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  Opinion   Columnists  19 Jun 2018  India as ‘Lynchistan’: Act before it’s too late

India as ‘Lynchistan’: Act before it’s too late

Sunanda K Datta-Ray is a senior journalist, columnist and author.
Published : Jun 19, 2018, 12:26 am IST
Updated : Jun 19, 2018, 12:26 am IST

There must be many more if India is to shake off the shameful sobriquet of “Lynchistan.”

People offer funeral prayers of veteran journalist Shujaat Bukhari at Kreeri in Baramulla district of north Kashmir. Bukhari and his two PSOs were shot dead by gunmen soon after he boarded his car from his office in Press Enclave in Lal Chowk on Thursday. (Photo: PTI )
 People offer funeral prayers of veteran journalist Shujaat Bukhari at Kreeri in Baramulla district of north Kashmir. Bukhari and his two PSOs were shot dead by gunmen soon after he boarded his car from his office in Press Enclave in Lal Chowk on Thursday. (Photo: PTI )

Manmohan Singh had called the Maoist rebels “the single biggest internal security challenge ever faced by our country”. If Prime Minister Narendra Modi were equally realistic about the state of the nation as his predecessor, he would recognise not just that the assassination of Shujaat Bukhari, editor of Srinagar’s Rising Kashmir newspaper, highlights India’s rapid descent into the violence and anarchy captured by the term “Lynchistan”, but also an increasing narrow-mindedness that refuses to tolerate opposing points of view combined with the belief that brutality in certain causes is condoned.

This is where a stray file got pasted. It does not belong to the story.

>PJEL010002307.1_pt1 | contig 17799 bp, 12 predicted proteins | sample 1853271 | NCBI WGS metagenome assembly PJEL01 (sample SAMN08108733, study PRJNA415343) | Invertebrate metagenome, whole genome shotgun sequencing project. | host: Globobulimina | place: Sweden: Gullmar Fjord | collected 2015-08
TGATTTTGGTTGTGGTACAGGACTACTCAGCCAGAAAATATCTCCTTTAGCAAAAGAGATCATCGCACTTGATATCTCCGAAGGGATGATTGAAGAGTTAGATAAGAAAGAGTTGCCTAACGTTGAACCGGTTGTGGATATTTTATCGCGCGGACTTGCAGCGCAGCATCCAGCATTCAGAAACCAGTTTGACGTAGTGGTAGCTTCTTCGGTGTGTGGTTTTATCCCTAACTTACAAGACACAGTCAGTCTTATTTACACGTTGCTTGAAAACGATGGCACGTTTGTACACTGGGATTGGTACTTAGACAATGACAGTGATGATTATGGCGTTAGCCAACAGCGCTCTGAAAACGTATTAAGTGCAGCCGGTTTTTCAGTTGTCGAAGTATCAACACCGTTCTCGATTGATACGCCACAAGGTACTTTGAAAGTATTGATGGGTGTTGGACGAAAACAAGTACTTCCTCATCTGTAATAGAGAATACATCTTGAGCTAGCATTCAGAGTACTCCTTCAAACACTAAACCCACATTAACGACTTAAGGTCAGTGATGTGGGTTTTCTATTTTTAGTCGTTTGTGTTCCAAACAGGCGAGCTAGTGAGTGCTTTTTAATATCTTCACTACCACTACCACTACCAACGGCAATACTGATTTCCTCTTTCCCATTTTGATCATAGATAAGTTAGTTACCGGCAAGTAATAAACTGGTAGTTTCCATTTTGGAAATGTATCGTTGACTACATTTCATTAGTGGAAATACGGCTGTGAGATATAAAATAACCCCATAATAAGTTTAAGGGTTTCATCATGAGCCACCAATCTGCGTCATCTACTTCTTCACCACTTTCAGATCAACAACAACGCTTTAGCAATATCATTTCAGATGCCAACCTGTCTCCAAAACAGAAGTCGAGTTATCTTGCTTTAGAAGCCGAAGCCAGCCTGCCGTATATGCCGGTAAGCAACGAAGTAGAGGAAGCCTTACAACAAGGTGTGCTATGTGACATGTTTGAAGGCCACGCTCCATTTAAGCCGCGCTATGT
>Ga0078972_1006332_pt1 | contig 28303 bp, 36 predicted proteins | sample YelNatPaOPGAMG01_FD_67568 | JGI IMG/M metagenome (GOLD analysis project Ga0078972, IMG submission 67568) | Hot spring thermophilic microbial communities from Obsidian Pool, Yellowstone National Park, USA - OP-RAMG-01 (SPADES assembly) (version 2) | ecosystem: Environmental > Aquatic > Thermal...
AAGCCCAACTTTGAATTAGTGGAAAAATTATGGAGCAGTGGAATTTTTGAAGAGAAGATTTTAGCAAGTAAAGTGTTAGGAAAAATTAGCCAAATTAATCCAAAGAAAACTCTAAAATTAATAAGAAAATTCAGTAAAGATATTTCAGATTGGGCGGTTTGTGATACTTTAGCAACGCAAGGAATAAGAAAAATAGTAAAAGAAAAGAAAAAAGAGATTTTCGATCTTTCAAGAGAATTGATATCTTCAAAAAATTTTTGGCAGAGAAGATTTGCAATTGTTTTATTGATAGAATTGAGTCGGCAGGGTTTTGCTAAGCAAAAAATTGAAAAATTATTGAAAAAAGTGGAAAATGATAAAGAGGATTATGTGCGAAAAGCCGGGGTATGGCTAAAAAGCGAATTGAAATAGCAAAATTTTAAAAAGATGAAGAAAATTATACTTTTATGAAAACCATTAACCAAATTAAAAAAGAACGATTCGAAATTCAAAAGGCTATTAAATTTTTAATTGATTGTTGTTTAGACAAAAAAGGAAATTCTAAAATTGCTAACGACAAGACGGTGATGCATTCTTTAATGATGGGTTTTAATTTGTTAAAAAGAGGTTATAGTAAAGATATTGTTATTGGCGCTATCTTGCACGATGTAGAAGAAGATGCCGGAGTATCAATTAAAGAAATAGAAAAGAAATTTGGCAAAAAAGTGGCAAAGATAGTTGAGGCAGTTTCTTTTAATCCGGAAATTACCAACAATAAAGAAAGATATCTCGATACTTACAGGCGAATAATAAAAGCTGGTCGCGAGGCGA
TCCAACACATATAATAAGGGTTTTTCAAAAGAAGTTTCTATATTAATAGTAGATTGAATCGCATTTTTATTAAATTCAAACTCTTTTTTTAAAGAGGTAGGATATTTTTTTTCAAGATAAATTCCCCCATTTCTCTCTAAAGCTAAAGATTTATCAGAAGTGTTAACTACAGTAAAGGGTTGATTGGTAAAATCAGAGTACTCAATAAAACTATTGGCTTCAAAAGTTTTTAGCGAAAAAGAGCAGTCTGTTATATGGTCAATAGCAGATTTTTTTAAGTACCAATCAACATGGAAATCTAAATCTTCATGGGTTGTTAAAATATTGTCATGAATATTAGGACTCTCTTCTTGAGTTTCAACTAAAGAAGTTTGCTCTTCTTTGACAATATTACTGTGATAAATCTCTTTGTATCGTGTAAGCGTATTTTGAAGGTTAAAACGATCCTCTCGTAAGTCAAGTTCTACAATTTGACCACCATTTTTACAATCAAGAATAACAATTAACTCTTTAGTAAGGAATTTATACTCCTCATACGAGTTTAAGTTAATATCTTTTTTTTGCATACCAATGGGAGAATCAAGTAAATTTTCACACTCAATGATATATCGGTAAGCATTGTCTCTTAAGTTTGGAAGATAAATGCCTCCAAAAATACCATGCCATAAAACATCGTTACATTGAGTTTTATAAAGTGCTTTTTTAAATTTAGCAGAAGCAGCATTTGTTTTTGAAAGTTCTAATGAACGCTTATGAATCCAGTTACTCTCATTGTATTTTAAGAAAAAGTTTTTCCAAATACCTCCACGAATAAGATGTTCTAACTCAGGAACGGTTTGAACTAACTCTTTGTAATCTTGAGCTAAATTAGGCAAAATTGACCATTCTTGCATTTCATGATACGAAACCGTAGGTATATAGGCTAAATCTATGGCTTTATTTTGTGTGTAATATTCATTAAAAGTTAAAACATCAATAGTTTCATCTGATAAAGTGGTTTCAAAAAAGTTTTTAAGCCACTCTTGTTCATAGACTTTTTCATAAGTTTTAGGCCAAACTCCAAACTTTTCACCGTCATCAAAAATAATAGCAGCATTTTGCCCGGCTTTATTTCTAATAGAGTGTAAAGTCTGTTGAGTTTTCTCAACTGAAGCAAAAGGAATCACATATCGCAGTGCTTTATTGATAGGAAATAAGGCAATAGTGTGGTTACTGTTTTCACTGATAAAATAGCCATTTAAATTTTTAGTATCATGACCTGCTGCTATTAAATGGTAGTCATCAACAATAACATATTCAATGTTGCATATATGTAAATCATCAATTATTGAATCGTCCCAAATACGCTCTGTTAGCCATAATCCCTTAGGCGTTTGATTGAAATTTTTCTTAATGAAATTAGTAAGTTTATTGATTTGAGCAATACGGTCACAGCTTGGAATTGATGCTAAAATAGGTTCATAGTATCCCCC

Since Bukhari was a sober middle of the road journalist, his death was probably the handiwork of separatists, backed by Pakistani terrorists. There’s always a reason of sorts for the most heinous of the spate of lynchings that are reported almost daily. Violence begets violence. What we are suffering from today is the resurgence of primitivism nourished, paradoxically, by sophisticated technology and indirectly by official tolerance of barbarity in selective cases. The dream of “Digital India” has been foisted on people who cannot count. They are running before they can walk. The mind of India cannot rise above ignorance and superstition if myth and legends are invested with far-fetched significance involving plastic surgery and artificial insemination in Vedic times. This bondage to the past which official citing of the epics tacitly encourages explains the mob frenzy and lynchings in Haryana, Rajasthan, Tamil Nadu, Karnataka and Telangana. Such bogus boasting mocks the scientific temper which Jawaharlal Nehru had sought to instil in people.  


Rumour plays a large part in disseminating information where poverty and the low level of education restricts access to more reliable sources. Indians long ago had refined the last clause of the old English joke that the three fastest ways of communicating are “telephone, telegram and tell-a-woman” to “tell anyone, man or woman”. The 1857 upsurge was instigated by word of mouth and the mysteriously circulating chapati. Indians learnt of the Emergency’s Turkman Gate demolitions and coerced nasbandi without a single word appearing in print. Videos and text messages warning of attacks accounted for the panic-stricken exodus in 2012 of Northeastern students and workers from Bengaluru, Mumbai, Pune and elsewhere. The circulation on WhatsApp the following year of an old lynching in Pakistan fanned the flames of communal violence in Muzaffarnagar, in which at least 62 people (mainly Muslims) were killed and more than 50,000 were displaced. Technology played an equally important part in instigating the three-day Gujarat pogrom of 2002.